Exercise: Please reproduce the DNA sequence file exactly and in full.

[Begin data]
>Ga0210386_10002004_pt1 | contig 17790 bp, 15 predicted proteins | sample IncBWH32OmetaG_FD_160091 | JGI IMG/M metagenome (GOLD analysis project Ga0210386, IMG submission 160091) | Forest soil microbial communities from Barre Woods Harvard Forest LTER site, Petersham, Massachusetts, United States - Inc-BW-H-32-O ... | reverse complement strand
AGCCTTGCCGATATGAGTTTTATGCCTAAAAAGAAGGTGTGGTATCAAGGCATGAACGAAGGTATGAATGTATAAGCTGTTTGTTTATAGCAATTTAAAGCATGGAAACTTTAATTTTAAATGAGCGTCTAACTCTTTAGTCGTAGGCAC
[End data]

>Ga0210386_10002004_pt1 | contig 17790 bp, 15 predicted proteins | sample IncBWH32OmetaG_FD_160091 | JGI IMG/M metagenome (GOLD analysis project Ga0210386, IMG submission 160091) | Forest soil microbial communities from Barre Woods Harvard Forest LTER site, Petersham, Massachusetts, United States - Inc-BW-H-32-O ... | reverse complement strand
AGCCTTGCCGATATGAGTTTTATGCCTAAAAAGAAGGTGTGGTATCAAGGCATGAACGAAGGTATGAATGTATAAGCTGTTTGTTTATAGCAATTTAAAGCATGGAAACTTTAATTTTAAATGAGCGTCTAACTCTTTAGTCGTAGGCAC